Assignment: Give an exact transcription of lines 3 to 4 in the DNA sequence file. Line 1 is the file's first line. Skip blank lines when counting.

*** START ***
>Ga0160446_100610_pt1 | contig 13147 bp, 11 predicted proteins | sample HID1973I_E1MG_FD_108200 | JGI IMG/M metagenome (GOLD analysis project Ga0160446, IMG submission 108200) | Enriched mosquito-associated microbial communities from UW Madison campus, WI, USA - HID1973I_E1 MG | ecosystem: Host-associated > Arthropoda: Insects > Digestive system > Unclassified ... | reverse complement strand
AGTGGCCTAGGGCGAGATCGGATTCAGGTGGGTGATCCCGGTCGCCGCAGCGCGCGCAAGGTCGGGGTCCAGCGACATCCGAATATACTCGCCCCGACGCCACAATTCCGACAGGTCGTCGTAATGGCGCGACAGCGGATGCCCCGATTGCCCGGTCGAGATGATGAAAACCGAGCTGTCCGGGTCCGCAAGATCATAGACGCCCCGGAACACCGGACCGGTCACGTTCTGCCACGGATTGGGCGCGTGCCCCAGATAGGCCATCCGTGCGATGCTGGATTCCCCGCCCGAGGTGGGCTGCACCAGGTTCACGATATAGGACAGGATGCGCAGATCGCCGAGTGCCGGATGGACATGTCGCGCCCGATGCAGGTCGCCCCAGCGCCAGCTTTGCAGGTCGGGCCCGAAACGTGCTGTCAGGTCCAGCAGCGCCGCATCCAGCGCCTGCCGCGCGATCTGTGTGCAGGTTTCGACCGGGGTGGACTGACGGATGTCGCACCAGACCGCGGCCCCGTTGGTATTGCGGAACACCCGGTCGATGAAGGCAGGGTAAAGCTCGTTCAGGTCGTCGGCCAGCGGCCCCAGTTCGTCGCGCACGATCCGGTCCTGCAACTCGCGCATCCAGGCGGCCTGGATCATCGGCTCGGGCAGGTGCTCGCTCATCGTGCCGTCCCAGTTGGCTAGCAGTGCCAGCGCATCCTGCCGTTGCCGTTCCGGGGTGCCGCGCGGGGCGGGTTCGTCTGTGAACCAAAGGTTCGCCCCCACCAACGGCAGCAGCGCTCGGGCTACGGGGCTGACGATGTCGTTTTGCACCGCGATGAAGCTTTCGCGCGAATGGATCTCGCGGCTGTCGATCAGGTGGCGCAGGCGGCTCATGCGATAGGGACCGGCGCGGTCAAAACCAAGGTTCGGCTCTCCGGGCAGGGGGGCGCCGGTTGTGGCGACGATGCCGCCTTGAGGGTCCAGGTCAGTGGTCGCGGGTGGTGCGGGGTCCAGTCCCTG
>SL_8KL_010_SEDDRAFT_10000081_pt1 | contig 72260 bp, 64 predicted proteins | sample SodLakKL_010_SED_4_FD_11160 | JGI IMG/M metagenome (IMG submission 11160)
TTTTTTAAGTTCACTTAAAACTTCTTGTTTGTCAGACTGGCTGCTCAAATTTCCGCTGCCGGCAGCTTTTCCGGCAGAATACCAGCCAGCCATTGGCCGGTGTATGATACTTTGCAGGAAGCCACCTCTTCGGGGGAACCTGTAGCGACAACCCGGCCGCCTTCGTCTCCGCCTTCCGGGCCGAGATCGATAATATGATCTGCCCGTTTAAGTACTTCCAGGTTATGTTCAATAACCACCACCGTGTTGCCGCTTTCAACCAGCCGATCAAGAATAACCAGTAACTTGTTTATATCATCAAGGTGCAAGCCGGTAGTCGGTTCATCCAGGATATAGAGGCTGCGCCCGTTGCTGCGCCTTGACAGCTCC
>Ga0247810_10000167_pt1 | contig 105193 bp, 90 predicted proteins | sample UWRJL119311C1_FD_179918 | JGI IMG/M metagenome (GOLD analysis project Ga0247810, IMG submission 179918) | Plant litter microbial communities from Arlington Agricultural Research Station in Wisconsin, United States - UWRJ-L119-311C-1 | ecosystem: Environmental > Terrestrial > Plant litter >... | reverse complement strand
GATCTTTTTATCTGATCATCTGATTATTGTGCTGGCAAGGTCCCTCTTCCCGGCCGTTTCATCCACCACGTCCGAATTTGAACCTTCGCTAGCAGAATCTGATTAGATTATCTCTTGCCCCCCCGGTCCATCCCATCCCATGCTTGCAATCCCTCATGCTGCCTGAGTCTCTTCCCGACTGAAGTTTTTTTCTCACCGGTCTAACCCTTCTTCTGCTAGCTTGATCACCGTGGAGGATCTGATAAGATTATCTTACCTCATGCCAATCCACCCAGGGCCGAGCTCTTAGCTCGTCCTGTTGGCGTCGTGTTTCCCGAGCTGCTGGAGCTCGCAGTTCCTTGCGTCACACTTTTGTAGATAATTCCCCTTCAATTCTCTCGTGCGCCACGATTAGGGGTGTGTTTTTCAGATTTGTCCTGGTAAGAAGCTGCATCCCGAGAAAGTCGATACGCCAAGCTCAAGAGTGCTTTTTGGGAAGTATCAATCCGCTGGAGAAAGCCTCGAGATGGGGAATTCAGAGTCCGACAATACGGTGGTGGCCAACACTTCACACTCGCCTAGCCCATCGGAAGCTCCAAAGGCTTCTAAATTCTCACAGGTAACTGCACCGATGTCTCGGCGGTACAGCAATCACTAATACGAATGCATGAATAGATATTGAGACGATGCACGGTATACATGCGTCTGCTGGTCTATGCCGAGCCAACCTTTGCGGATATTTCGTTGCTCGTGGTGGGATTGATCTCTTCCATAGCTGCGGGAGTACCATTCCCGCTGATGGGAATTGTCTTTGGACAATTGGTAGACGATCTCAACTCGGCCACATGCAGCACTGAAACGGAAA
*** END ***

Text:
>SL_8KL_010_SEDDRAFT_10000081_pt1 | contig 72260 bp, 64 predicted proteins | sample SodLakKL_010_SED_4_FD_11160 | JGI IMG/M metagenome (IMG submission 11160)
TTTTTTAAGTTCACTTAAAACTTCTTGTTTGTCAGACTGGCTGCTCAAATTTCCGCTGCCGGCAGCTTTTCCGGCAGAATACCAGCCAGCCATTGGCCGGTGTATGATACTTTGCAGGAAGCCACCTCTTCGGGGGAACCTGTAGCGACAACCCGGCCGCCTTCGTCTCCGCCTTCCGGGCCGAGATCGATAATATGATCTGCCCGTTTAAGTACTTCCAGGTTATGTTCAATAACCACCACCGTGTTGCCGCTTTCAACCAGCCGATCAAGAATAACCAGTAACTTGTTTATATCATCAAGGTGCAAGCCGGTAGTCGGTTCATCCAGGATATAGAGGCTGCGCCCGTTGCTGCGCCTTGACAGCTCC